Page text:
Further, light passes through filters 136a-b to beam splitters 134 which split the signal evenly and cause it to impinge on dichroic bandpass filters 128a-d. Bandpass filters 128a and 128b are used in combination to monitor the concentration of one alkali species, whereas bandpass filters 128c and 128d are used in combination to monitor the concentration of a second, different alkali species. Thus, in this embodiment each branch of fiber optic cable 122 conveys a signal which is used for monitoring the concentration of a different alkali species.
The remainder of the apparatus in FIG. 2 is similar to that shown in FIG. 1 and operates in the same manner. The apparatus includes four photodiode detectors 130 and four amplifiers 132a-d. Amplifiers 132a and 132d are preset to apply a scaling factor to the signal received from detectors 130. More particularly, amplifier 132a will scale the signal received from detector 130 by a factor equivalent to the ratio of the bandwidths of bandpass filters 128a and 128b. In a similar manner, amplifier 132c will scale the signal received from detector 130 by a factor equivalent to the ratio of bandwidths between bandpass filter 128c and bandpass filter 128d.
Finally, the difference between the scaled output from amplifier 132a and the output from amplifier 132b is calculated to produce a signal having an amplitude proportional to the concentration of the alkali species being monitored by that channel of the apparatus. Also, the difference between the scaled output of amplifier 132c and the output of amplifier 132d is calculated to produce a signal having an amplitude proportional to the concentration of the alkali species being monitored by that channel of the apparatus. The differences can be calculated either by computer software programs or by hardware such as by differential amplifiers 138a-b which are known to those of ordinary skill in the art. For example, a suitable differential amplifier is disclosed in U.S. Pat. No. 4,616,137 which has been previously incorporated by reference herein. Differential amplifier 138a has a positive input connected to the output of amplifier 132a and a negative input connected to the output of amplifier 132b and functions by taking the difference between the outputs of amplifiers 132a and 132b to produce an output signal from differential amplifier 138a having an amplitude proportional to the intensity of the emission line of interest. Differential amplifier 138b operates in the same manner as differential amplifier 138a but it is connected to amplifiers 132c-d.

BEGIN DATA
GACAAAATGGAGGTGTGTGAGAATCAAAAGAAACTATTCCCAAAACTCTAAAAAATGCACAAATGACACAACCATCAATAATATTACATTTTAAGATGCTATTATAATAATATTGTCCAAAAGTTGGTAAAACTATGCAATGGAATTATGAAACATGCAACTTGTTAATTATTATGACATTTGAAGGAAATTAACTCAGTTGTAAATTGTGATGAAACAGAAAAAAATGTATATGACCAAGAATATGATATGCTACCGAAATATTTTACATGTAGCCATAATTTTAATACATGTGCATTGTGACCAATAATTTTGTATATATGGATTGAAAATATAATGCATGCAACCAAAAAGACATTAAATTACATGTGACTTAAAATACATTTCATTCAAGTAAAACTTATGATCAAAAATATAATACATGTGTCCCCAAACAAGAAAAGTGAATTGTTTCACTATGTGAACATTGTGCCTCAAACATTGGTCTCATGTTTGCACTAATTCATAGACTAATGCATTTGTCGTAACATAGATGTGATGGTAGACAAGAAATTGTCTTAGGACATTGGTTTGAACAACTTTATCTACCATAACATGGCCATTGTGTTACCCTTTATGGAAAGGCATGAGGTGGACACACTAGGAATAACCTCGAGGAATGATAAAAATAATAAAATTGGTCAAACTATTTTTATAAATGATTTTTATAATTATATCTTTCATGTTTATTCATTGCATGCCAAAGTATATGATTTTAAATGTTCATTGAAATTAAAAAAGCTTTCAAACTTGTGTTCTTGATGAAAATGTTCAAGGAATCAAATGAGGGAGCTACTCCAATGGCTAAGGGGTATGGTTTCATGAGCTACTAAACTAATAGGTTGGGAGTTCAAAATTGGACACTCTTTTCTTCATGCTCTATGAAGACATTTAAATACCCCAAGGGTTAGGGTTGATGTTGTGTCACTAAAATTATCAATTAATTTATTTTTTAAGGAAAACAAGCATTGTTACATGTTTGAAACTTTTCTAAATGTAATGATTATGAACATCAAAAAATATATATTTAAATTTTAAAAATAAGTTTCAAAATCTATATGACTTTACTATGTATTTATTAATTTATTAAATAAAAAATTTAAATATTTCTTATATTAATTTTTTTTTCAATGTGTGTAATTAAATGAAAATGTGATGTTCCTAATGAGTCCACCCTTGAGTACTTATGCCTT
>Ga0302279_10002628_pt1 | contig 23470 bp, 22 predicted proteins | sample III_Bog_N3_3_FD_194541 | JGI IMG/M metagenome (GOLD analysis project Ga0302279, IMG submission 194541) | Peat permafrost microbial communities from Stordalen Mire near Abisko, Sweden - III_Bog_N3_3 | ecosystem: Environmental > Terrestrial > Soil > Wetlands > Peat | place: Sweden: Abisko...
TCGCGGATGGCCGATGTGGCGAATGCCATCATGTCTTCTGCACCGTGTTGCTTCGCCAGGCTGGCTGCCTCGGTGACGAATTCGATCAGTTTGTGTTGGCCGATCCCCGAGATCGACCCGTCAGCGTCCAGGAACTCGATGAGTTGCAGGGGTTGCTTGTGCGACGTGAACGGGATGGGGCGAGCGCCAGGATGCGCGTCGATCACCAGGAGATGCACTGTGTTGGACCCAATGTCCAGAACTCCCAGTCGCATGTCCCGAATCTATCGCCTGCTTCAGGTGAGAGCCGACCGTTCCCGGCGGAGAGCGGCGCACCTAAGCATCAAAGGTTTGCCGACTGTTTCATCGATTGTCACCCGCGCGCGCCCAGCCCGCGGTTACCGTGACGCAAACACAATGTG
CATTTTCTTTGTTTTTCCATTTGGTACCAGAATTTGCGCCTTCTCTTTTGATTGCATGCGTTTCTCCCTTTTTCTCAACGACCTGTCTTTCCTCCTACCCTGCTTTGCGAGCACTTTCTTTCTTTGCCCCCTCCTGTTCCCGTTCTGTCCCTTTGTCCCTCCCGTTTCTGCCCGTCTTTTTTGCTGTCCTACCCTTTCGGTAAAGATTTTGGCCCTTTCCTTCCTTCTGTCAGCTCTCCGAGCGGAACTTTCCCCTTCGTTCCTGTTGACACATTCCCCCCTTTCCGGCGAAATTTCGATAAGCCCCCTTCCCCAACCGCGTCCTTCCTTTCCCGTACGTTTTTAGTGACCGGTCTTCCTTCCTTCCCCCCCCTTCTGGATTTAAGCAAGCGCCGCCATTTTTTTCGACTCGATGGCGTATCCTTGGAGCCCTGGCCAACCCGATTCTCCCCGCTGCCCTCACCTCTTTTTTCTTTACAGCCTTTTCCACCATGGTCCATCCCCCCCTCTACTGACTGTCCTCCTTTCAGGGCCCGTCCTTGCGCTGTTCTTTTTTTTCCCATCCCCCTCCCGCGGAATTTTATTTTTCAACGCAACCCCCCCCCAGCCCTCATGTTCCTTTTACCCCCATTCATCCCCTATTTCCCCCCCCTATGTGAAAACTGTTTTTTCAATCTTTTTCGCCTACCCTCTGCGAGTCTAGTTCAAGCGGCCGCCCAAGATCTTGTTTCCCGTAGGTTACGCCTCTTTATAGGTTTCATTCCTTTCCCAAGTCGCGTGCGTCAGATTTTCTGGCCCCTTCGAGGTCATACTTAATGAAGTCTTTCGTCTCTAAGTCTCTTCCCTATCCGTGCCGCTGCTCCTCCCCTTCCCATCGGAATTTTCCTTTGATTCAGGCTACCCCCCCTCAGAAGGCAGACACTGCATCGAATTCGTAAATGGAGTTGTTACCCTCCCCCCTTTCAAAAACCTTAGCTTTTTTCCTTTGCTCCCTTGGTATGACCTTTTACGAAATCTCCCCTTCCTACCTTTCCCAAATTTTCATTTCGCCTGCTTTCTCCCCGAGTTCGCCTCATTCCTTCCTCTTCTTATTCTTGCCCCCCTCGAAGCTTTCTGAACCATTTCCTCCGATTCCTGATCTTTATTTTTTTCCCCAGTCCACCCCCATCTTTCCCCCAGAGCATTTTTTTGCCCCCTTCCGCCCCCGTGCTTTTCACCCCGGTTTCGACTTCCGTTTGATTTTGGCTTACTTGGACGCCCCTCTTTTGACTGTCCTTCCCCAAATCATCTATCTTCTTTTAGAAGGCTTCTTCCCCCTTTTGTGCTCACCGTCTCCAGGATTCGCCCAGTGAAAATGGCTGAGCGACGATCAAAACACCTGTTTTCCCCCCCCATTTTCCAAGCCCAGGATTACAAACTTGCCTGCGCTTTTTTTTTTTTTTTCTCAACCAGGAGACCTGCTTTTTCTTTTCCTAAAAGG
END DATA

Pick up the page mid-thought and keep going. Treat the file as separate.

The signals from amplifiers 132 A-D and 32 A-D are preferably fed to an alkali monitor data system which includes at least one software program. The software includes six subroutines for calibration, data acquisition, valve status, flame out enable/disable, system parameters and manual tests.
The calibrate routine allows setting of the electronics offset (dark current) and channel balancing (flame zeroing). This operation is equivalent to zeroing out the system. Alkali standards can then be input into the system calibrate routine and can be stored for use in other routines. Calibrate also contains routines for retrieving previous calibration data, generating spline boundaries for curve fits, displaying curve fit coefficients, and plotting the calibration curves.
The data acquisition routine measures the alkali intensity of a sample, computes the alkali concentration via comparison to the calibration curves and plots the data to a display.
The other routines perform specialized system operation functions. Valve status allows the operator to open and close the burner and oxidant valves to the burner, the sample stream valve and cutoff filters 136. If the unit is to be unattended for a time, the operator can enable the flame and safety check, which closes the fuel and oxidant valves if it senses that the flame is extinquished for any reason.